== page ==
February 8

More Re: Merck’s “Help Pay for Vioxx” Mandatory Vaccine Campaign

News reports about Merck's aggressive marketing campaign aimed at obtaining
state government mandates forcing 11 and 12 year old girls to be vaccinated
with its Human Pappilomavirus (HPV) vaccine, Gardasil, is the latest example
of irresponsible marekting targeting America's female population. 

Another is the recruitment of female students at university campuses who are asked
to enroll as human subjects in an experimental Herpes vaccine trial co-sponsored by GlaxoSmithKline and the National Institute of Allergy and Infectious Diseases. . Below is a form letter sent out to all female
students at the Unviersity of Maryland offering $358.

Since doctors agree that condoms are the safest and most effective
protection against sexually transmitted diseases– Why are only females
being sought for risky experimental vaccine trials?

Gardasil is touted as prevention for cervical cancer which Merck says is the
second-leading cancer among women around the world.
But as The Wall Street Journal reports (below) the prevalence of cervical
cancer is actually low in the U.S.
  The American Cancer Society estimates
that 11,150 women will be diagnosed with cervical cancer and 3,670 will die
from it in the U.S. this year. That's equivalent to 0.77% of cancers
diagnosed in the U.S. and 0.65% of U.S. cancer deaths each year. By
comparison, the society estimates that 178,480 American women will get
diagnosed with breast cancer in 2007 and 40,460 will die from it.

These numbers underscore Merck's strictly commercial motivaiton: Gardasil's
price tag is exorbitant-three shots at $360-is being forced on American
children-not because they are at particular risk-but rather to ensure that
the company profits hugely.
So what is the justification for even considering mandatory vaccination of children? 

Since 80% of cervical cancer occurs in underdeveloped countries, clearly,
those who might benefit the most are denied access because they can't afford
the vaccine.  The WSJ confirms that Merck is "desperate" for funding streams
and "vaccination across the U.S. would make Gardasil an automatic
blockbuster." The campaign has been dubbed: "Help pay for Vioxx" litigation.

Inexplicably, influential media sources have demonstrated a blind willingness to accept without evidence, unsubstantiated promises about a new vaccine from a company whose ignoble record of fraudulent claims and illegal marketing of a lethal drug caused thousands of preventable deaths.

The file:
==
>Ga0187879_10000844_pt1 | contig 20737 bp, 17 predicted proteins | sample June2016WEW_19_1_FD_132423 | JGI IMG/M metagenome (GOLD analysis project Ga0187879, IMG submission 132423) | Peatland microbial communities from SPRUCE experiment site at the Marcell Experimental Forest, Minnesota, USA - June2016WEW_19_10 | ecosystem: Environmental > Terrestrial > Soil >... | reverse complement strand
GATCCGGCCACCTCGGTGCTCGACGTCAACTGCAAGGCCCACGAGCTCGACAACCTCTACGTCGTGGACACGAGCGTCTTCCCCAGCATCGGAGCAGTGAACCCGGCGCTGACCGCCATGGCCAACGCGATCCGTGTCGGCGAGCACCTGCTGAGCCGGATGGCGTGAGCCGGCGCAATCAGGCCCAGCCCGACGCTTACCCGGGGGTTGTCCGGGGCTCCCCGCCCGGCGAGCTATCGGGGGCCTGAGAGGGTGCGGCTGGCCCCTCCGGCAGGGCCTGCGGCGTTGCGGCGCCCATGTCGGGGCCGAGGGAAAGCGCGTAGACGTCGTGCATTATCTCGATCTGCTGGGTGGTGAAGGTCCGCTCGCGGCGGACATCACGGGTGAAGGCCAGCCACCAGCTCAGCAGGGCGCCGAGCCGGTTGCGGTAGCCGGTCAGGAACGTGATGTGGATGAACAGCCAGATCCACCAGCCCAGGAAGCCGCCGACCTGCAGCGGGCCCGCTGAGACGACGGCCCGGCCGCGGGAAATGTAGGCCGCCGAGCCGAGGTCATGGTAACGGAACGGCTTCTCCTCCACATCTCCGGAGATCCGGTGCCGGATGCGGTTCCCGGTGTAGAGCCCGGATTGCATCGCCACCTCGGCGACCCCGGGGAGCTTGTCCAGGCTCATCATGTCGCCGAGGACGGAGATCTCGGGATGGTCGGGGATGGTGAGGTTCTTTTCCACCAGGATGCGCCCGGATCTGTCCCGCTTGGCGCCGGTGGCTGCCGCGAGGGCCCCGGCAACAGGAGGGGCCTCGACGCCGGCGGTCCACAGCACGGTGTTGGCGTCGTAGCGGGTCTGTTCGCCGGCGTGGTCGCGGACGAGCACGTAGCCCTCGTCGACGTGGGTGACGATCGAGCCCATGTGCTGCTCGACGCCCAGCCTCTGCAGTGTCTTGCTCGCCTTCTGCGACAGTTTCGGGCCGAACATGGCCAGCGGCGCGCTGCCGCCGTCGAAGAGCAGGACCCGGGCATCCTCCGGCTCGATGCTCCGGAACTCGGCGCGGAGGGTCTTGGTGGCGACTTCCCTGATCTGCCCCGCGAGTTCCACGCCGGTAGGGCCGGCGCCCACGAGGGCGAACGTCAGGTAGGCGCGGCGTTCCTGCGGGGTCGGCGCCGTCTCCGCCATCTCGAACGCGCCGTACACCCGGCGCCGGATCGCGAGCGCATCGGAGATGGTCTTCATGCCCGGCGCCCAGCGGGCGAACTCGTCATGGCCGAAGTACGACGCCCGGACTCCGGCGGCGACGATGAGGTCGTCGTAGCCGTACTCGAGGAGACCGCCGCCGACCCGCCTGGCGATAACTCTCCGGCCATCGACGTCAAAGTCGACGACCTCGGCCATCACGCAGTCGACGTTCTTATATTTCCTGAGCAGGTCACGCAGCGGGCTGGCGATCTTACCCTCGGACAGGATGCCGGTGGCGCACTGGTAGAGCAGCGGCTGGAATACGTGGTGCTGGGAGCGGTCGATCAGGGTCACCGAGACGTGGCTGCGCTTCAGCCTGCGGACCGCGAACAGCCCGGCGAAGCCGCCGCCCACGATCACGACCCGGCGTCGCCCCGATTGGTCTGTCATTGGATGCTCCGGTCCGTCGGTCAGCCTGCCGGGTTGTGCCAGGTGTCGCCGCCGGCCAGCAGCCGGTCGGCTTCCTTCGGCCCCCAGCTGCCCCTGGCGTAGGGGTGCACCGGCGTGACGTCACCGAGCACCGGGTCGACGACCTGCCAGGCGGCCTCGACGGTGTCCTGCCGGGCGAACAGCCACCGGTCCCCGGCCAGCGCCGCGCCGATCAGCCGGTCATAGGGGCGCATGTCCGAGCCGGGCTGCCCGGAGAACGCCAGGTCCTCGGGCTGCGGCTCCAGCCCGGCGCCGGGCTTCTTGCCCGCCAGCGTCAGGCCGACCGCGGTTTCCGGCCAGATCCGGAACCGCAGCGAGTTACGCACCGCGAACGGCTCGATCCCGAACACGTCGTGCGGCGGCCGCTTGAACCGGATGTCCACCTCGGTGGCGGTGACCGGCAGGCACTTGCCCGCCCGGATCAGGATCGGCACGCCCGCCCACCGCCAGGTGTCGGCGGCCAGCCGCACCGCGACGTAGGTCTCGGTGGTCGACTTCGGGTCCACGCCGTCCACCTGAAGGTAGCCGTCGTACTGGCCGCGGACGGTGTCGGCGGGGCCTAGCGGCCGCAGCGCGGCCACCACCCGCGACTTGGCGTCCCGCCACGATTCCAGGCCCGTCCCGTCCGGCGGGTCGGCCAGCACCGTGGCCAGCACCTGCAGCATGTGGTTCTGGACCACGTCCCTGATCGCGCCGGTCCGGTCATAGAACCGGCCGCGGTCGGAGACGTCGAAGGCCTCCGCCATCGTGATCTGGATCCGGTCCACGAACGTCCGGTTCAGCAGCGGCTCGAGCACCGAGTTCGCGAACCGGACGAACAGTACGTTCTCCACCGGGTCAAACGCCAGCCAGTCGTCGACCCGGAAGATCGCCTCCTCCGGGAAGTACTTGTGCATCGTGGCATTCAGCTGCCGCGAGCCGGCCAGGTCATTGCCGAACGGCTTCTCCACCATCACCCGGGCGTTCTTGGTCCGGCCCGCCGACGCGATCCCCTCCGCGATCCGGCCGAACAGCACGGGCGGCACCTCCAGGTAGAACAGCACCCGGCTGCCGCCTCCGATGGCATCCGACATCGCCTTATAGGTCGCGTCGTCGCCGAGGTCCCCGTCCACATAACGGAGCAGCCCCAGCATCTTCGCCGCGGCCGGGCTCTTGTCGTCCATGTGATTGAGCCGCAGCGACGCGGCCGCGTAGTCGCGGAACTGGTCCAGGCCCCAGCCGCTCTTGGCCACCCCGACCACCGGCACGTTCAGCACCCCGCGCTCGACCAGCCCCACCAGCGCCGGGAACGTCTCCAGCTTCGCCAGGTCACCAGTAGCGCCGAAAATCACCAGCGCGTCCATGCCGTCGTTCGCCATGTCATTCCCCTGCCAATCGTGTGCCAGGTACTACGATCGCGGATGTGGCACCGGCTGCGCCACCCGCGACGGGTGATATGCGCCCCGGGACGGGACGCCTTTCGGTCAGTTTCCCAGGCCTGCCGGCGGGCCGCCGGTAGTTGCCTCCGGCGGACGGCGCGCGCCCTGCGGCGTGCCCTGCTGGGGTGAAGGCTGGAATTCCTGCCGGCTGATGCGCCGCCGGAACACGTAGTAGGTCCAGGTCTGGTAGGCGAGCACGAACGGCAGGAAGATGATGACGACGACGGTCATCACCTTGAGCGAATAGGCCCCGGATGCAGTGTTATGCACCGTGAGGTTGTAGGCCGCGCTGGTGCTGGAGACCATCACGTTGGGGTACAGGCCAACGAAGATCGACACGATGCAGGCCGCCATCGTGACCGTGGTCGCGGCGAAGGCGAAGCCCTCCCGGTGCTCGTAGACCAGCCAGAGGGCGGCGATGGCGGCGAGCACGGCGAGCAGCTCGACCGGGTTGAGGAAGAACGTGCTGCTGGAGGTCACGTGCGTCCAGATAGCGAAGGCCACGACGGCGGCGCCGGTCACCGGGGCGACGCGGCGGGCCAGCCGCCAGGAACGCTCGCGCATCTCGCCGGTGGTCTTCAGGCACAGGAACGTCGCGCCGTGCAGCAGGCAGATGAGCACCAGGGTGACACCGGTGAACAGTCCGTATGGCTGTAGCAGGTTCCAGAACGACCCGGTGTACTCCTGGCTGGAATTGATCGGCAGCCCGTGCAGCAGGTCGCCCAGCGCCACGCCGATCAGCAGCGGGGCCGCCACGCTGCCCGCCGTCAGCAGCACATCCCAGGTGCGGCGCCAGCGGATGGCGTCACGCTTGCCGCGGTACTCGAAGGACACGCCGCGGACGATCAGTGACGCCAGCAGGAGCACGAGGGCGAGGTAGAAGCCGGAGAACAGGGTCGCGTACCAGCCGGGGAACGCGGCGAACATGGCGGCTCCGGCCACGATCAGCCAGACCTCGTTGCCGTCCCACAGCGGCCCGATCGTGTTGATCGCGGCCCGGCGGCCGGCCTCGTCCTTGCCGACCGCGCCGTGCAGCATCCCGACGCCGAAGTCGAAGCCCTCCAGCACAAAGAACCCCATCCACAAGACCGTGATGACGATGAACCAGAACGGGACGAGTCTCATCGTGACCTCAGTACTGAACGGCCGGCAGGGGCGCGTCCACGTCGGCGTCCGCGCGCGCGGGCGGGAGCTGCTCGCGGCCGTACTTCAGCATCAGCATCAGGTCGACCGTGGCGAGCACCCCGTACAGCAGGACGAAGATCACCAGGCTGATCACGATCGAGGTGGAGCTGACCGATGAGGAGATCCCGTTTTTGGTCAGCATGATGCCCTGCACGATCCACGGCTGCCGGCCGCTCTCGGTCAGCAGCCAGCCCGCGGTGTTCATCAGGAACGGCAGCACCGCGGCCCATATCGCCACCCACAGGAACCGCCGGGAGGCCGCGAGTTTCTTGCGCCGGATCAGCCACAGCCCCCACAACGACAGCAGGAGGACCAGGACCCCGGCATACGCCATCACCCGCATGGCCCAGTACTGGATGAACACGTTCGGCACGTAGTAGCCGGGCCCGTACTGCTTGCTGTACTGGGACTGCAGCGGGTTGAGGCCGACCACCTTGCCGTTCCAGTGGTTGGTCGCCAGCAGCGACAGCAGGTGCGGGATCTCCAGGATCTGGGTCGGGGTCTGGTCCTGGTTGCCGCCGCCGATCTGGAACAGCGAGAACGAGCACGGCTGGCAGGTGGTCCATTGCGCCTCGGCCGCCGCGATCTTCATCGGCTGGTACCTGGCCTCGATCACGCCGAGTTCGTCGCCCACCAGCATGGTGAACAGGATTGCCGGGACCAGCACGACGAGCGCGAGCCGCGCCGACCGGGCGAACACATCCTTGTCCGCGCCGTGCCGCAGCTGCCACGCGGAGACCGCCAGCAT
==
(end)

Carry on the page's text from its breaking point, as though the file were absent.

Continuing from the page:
An editorial in The New York Times rendered its position on the side of commerce reflecting a faith-based belief rather than a critical appraisal of evidence. Not only does the editorial endorse Merck's vaccine for all preteen girls, it offered "congratulations to Texas for becoming the firs state to REQUIRE vaccinating young schoolgirls-ages 11 and 12"-even as it acknowledges that "many parents are
appalled at the notion of vaccinating such young girls against a sexually transmitted disease."

"GARDASIL has not been shown to protect against disease due to non-vaccine HPV types.The health-care provider should inform the patient, parent, or guardian that vaccination does not substitute for routine cervical cancer screening.  Women who receive GARDASIL should continue to undergo cervical
cancer screening per standard of care."

Gardasil will not prevent cancer–it does not protect against ALL HPV types
[e.g., 31, 33, 35] . The vaccine will merely result in a change of prevalent serotypes.

"Tina Walker, the mother of an 11-year-old girl in Flower Mound, Texas, told The Wall Street Journal that she would prefer to wait until the vaccine has been on the market for several years before subjecting her child to it. "We are the guinea pigs here," she says.

Under what moral authority do the editors of New York Times decree that Tina Walker's rights as a responsible parent should be nullified-and her daughter exposed to potential harm by a company that has a proven record of concealing the lethal hazards of its products?

The Times editors would do well to examine how often the Times got it wrong when it endorsed  any number of medical treatments that proved harmful. For example, on  November 18, 1994, Times health columnist, Jane E. Brody, gave a ringing endorsement to hormone replacement therapy (New Therapy For Menopause Reduces Risks, http://tinyurl.com/ysoogb ), reporting that it protects women "not only against the risk of uterine cancer but heart attacks as well."  In time, these claims were overturned by science-but not before untold number of women died as a result of bad medical advice. 

Furthermore, Merck does not deserve our trust in disclosing all we need to know about its products. Merck marketed Vioxx as an effective, safer alternative to non-steroidal anti-inflammatory drugs for the treatment of pain associated with osteoarthritis, but-as its secret documents later uncovered during litigation revealed–Merck concealed the fact that Vioxx increased the risk of cardiovascular disease.
What guarantee do we have that Gardasil is not another Merck hoax?

Contact: Vera Hassner Sharav

Moves to Vaccinate Girls For Cervical Cancer Draw Fire
As Merck Lobbies States To Require Shots, Some Fret Over Side Effects, Morals
February 7, 2007; Page D1

Bills being drafted in some 20 U.S. states that would make a cervical-cancer<br />vaccine mandatory for preteen girls are sparking a backlash among parents<br />and consumer advocates.

The bills coincide with an aggressive lobbying campaign by Merck & Co., the<br />maker of the only such vaccine on the market. Called Gardasil, the<br />three-shot regimen provides protection against the human papillomavirus, a<br />sexually transmitted virus that is responsible for the majority of cases of<br />cervical cancer.<br />If the state bills become law, they would guarantee the Whitehouse Station,<br />N.J., drug maker billions of dollars in annual revenue from the vaccine.